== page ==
Frequent undertreatment of cancer pain persists despite intensive
educational efforts. The reasons include the difficulty in teaching
complex pain management skills and the problems associated with
evaluating clinical competence. We propose to develop a computer
simulator to teach and evaluate cancer pain management skills. The
simulator will use multimedia interactive technology to create a high
fidelity learning environment. Within this environment the user can
select practice cases, assess a diverse group of patients, and practice
with a variety of medications. The complex process of patient assessment
and evaluation of treatment will be emphasized. The simulator will use
time acceleration to allow a user to efficiently gain experience. Users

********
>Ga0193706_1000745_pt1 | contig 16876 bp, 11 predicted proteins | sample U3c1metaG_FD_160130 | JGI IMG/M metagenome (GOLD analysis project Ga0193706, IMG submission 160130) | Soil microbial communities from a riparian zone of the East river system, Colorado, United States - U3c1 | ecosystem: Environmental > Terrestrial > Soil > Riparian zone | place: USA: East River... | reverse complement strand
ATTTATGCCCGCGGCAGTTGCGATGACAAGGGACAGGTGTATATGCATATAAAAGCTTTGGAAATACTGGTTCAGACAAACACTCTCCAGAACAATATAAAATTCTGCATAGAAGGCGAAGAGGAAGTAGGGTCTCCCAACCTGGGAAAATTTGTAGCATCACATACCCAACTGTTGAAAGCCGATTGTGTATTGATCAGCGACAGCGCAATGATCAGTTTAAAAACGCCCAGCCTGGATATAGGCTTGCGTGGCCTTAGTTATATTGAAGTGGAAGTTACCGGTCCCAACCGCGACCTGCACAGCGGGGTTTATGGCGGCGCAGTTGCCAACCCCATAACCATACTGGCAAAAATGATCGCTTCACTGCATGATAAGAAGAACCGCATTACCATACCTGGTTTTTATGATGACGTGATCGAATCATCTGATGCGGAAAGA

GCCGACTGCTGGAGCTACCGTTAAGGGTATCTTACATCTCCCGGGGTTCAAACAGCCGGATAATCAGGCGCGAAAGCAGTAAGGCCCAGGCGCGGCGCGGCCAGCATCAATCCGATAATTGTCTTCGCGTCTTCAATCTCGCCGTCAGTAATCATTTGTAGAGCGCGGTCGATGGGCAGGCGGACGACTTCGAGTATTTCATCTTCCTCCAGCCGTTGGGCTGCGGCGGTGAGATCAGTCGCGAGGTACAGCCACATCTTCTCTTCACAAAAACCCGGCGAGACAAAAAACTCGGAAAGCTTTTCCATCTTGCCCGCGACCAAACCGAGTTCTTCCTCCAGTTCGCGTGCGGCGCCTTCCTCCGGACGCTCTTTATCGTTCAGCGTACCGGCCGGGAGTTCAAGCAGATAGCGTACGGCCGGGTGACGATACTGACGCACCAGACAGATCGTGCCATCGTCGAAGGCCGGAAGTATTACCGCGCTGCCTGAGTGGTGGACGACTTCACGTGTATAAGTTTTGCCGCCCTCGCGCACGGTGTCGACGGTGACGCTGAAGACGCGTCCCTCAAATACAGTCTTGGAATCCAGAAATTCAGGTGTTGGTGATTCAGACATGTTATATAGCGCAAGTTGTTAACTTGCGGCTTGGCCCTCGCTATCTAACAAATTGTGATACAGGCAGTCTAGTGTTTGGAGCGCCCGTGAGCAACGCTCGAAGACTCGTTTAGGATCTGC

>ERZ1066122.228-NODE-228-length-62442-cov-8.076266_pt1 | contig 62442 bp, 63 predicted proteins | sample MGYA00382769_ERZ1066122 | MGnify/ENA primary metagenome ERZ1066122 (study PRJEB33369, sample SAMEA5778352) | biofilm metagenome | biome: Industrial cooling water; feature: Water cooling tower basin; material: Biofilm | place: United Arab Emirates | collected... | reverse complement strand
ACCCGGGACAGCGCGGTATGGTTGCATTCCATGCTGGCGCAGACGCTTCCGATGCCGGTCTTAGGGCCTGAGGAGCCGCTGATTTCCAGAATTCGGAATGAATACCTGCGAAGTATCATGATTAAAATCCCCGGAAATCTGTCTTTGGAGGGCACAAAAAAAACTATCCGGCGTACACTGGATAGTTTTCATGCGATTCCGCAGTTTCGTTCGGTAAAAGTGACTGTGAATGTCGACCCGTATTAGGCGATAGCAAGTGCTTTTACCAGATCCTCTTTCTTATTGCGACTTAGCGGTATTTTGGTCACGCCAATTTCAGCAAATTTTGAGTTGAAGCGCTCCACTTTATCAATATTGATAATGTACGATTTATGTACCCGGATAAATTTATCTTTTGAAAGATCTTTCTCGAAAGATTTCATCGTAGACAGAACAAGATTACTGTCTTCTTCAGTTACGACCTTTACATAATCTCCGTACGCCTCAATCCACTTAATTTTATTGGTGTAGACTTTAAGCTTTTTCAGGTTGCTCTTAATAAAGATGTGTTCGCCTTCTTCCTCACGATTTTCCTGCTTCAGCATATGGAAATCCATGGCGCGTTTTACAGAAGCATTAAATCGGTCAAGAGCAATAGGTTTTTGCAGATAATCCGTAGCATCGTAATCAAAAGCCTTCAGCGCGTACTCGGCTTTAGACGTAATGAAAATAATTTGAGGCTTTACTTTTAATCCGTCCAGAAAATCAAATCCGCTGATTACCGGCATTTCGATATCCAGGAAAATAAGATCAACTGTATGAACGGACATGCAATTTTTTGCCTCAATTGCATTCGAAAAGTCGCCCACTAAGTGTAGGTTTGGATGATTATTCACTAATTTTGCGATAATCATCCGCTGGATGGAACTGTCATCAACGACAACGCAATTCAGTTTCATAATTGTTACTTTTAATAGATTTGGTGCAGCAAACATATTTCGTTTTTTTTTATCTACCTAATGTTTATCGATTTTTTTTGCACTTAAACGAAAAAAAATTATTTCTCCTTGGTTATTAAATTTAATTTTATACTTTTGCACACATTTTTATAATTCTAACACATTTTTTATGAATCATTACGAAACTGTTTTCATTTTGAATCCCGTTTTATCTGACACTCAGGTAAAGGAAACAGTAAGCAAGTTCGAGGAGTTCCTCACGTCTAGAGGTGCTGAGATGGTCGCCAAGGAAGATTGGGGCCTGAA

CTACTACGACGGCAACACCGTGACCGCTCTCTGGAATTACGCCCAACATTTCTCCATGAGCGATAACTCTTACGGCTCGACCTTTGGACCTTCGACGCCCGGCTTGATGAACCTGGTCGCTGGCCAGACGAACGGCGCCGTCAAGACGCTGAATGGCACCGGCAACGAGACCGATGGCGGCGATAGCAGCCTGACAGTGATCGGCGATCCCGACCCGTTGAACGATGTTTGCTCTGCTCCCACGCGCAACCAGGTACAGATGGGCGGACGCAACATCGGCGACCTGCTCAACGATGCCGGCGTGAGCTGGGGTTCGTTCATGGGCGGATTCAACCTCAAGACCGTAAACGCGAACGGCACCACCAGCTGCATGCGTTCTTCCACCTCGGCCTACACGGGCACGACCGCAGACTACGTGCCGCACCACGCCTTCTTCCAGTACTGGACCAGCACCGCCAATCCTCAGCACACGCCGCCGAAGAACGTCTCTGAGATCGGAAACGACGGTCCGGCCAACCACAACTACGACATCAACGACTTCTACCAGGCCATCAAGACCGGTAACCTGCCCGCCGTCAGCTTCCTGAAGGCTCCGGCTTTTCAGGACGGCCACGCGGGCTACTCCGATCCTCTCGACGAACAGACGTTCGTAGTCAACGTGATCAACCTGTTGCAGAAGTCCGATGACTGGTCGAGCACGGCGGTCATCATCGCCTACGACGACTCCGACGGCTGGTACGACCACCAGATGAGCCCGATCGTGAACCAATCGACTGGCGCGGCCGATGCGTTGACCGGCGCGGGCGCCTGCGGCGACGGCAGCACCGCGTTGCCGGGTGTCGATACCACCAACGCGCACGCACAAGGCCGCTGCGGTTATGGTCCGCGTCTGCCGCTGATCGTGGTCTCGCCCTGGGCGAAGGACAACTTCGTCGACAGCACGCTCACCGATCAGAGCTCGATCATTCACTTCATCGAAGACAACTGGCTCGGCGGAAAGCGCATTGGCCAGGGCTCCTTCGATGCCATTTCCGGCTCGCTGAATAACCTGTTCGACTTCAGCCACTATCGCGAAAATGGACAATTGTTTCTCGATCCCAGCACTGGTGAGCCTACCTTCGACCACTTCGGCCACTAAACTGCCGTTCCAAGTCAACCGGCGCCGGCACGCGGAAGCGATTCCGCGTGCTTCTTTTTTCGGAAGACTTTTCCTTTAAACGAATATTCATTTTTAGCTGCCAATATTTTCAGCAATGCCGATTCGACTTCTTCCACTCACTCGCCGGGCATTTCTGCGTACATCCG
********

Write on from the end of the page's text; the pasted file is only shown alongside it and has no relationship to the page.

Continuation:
will gain experience treating complications such as sedation, nausea,
vomiting, and constipation. The simulator will provide on-line contextual
based tutoring and a critical case summary at case conclusion.
PROPOSED COMMERCIAL APPLICATION: A computer simulator to teach and test
cancer pain management skills would enjoy a large market. The market
includes individuals, hospitals, clinics, and teaching institutions.
Several versions of the simulator would be targeted at nurses,
anesthesiologists, and medical trainees.
There are already successful companies marketing other types of medical
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